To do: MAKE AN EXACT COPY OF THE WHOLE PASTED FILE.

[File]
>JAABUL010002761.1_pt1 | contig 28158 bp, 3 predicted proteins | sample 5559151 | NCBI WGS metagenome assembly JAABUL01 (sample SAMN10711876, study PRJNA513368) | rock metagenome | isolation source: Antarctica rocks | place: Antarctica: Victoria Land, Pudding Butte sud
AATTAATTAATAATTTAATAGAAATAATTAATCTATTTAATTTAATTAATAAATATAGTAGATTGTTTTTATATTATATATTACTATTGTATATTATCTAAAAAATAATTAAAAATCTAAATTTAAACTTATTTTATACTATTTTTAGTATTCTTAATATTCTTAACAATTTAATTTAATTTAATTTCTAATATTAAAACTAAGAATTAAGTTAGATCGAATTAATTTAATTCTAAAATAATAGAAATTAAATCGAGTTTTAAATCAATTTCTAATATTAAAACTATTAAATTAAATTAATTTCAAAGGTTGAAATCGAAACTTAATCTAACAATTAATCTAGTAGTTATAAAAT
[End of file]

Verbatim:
>JAABUL010002761.1_pt1 | contig 28158 bp, 3 predicted proteins | sample 5559151 | NCBI WGS metagenome assembly JAABUL01 (sample SAMN10711876, study PRJNA513368) | rock metagenome | isolation source: Antarctica rocks | place: Antarctica: Victoria Land, Pudding Butte sud
AATTAATTAATAATTTAATAGAAATAATTAATCTATTTAATTTAATTAATAAATATAGTAGATTGTTTTTATATTATATATTACTATTGTATATTATCTAAAAAATAATTAAAAATCTAAATTTAAACTTATTTTATACTATTTTTAGTATTCTTAATATTCTTAACAATTTAATTTAATTTAATTTCTAATATTAAAACTAAGAATTAAGTTAGATCGAATTAATTTAATTCTAAAATAATAGAAATTAAATCGAGTTTTAAATCAATTTCTAATATTAAAACTATTAAATTAAATTAATTTCAAAGGTTGAAATCGAAACTTAATCTAACAATTAATCTAGTAGTTATAAAAT